Big Love’s Douglas Smith & More Will Lead Cast of Punk Rock Off-Broadway

first_img Related Shows Inspired by Stephens’ own experiences as a teacher, Punk Rock explores contemporary adolescence at the breaking point as a group of seventeen-year-olds in Manchester, England flirt and posture their way through the day while preparing for exams. With hormones raging and minimal adult supervision, nothing can mask the underlying tension that becomes increasingly pronounced as the clock ticks towards the ultimate dismissal. Screen star Douglas Smith is among the performers to join the cast of the previously announced New York premiere of Simon Stephens’ Punk Rock. The MCC Theater production will begin performances at the Lucille Lortel Theatre on October 29 and run through December 7. Opening night is set for November 17. Additional cast members of the Trip Cullman-helmed production include Pico Alexander, Lilly Englert, Annie Funke, David Greenspan, Colby Minifie, Will Pullen and Noah Robbins. Smith, who stars as Ben Henrickson on the HBO series Big Love has appeared on screen in Percy Jackson: Sea of Monsters and Stage Fright. Alexander’s stage credits include Our Town and Much Ado About Nothing. Englert has appeared on stage in King Lear and Midsummer Night’s Dream. Funke appeared on Broadway in Hairspray and off-Broadway in If There Is I Haven’t Found It Yet. Greenspan returns to MCC after presenting the musical Coraline alongside collaborator Stephin Merritt. Minifie appeared on Broadway in The Pillowman; her off-Broadway credits include Close Up Space, Landscape of the Body and The Dark at the Top of the Stairs. Pullen can currently be seen in The Wayside Motor Inn off-Broadway. Robbins made his Broadway debut in Brighton Beach Memoirs and also appeared in Arcadia. Show Closed This production ended its run on Dec. 7, 2014 View Comments Punk Rocklast_img read more

Jakarta extends transitional PSBB period for fifth time to Sept. 10

first_imgThe Jakarta administration is extending the transitional period of large-scale social restrictions (PSBB) for another 14 days, beginning Friday to Sept. 10.Governor Anies Baswedan announced the extension through his Instagram account, urging the public to be more serious in following health protocols by limiting activity outside their homes, maintaining 1-2 meters between each other in a public setting and washing hands with soap regularly.“To suppress various epidemiological indicators of the spread of COVID-19, [I hope that we] all keep our spirits up, keep reminding each other and follow the provisions of this transitional PSBB,” the Instagram post said Thursday. Topics : The extension was the fifth after the capital first extended the PSBB from June 4 to July 16, dubbing it a “transitional” phase that would go along with the gradual reopening of the economy.Read also: Jakarta extends transitional restrictions as COVID-19 rate on riseHowever, the capital, also the initial epicenter of the epidemic, has extended the transitional period a number of times as it continues to struggle to control COVID-19 transmission. Jakarta recorded on Thursday an addition of 760 positive cases, bringing the total to 36,213 confirmed cases with more than 1,100 deaths and 28,000 recoveries.center_img The country itself recorded 162,884 positive cases with more than 7,000 deaths as of Thursday after seeing an all-time-high daily increase of 2,719 positive cases.last_img read more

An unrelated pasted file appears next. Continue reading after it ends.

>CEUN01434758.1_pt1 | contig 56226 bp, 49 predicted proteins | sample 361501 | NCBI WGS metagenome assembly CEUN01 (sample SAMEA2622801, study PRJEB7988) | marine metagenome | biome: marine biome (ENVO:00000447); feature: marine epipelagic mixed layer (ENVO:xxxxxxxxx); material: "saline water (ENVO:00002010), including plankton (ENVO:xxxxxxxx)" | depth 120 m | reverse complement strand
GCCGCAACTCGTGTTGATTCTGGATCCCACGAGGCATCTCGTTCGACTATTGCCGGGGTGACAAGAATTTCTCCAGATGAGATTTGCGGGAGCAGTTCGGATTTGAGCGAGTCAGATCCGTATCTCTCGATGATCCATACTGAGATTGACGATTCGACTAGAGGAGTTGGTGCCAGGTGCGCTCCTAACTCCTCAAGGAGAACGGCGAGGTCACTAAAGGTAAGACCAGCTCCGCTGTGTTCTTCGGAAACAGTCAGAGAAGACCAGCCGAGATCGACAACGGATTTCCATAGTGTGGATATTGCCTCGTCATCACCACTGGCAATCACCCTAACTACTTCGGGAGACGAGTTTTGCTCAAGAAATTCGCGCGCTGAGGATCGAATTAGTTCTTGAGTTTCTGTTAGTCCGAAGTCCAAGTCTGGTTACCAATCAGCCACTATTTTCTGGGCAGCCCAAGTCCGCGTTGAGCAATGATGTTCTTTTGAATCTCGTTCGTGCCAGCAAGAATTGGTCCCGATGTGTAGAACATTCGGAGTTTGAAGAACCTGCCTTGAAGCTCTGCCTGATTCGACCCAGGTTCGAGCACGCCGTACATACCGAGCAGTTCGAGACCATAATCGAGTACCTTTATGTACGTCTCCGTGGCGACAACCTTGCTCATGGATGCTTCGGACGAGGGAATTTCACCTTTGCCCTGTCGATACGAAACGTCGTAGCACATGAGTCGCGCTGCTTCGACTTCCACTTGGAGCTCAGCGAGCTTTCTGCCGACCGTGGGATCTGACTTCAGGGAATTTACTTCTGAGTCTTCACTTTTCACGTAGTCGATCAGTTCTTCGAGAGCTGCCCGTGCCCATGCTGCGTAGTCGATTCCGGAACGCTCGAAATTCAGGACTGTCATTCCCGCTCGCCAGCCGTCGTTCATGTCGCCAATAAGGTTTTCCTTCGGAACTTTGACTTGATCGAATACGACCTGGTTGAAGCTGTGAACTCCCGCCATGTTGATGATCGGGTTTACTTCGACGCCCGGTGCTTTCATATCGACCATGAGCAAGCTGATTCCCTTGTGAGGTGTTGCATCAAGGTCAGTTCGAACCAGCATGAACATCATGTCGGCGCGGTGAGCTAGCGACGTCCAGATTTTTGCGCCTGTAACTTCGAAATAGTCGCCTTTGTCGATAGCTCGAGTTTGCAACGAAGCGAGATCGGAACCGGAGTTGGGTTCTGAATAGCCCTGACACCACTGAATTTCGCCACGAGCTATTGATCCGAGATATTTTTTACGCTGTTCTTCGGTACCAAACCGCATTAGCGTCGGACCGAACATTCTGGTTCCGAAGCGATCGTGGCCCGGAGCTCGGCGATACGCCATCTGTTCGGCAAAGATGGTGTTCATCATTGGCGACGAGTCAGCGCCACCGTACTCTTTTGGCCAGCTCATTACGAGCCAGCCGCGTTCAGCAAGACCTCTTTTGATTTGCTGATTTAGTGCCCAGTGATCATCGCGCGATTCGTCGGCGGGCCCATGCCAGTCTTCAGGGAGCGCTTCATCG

Michigan House approves bills giving families and seniors broader tax relief

first_img Categories: Hauck News,News 25Jan Michigan House approves bills giving families and seniors broader tax relief The Michigan House today approved legislation giving Michigan families and seniors broader income tax relief, including a key bill sponsored by state Rep. Roger Hauck of Union Township.The legislation continues and increases personal exemptions for Michigan taxpayers and their dependents on their state income taxes. Other bills in the package provide additional tax relief for senior citizens.“This reform – plain and simple – is the right thing to do,” Hauck said. “It will put more money in the paychecks of our teachers, first responders, seniors and families. It will give factory workers and office workers much-deserved relief.”Hauck’s bill ensures Michigan taxpayers will be able to continue claiming personal exemptions on their income taxes after federal tax reforms signed into law last month. In addition, Hauck’s bill increases the state personal exemption from the current $4,000 to $4,800 by the 2020 tax year.A bill sponsored by Rep. Jim Tedder of Clarkston provides a tax credit for those 62 and older — $100 for single filers and $200 for joint filers – in addition to the personal exemption increase. A third bill from Rep. Jeff Noble of Northville would allow taxpayers in Michigan cities with an income tax to continue to claim exemptions.Hauck said the state can afford to provide tax relief without hurting essential public services. The House specifically added a provision to make sure public school funding is not negatively affected by the proposal.“Michigan’s tax spenders – the special interests who like to grab other people’s hard-earned money – aren’t happy about this proposal,” Hauck said. “But that’s not surprising. They are never going to feel like they have enough of our tax dollars to spend. They will never think the time is right for tax relief. But the time is right, and the time is now.”House Bills 5420-22 advance to the Senate for consideration.###last_img read more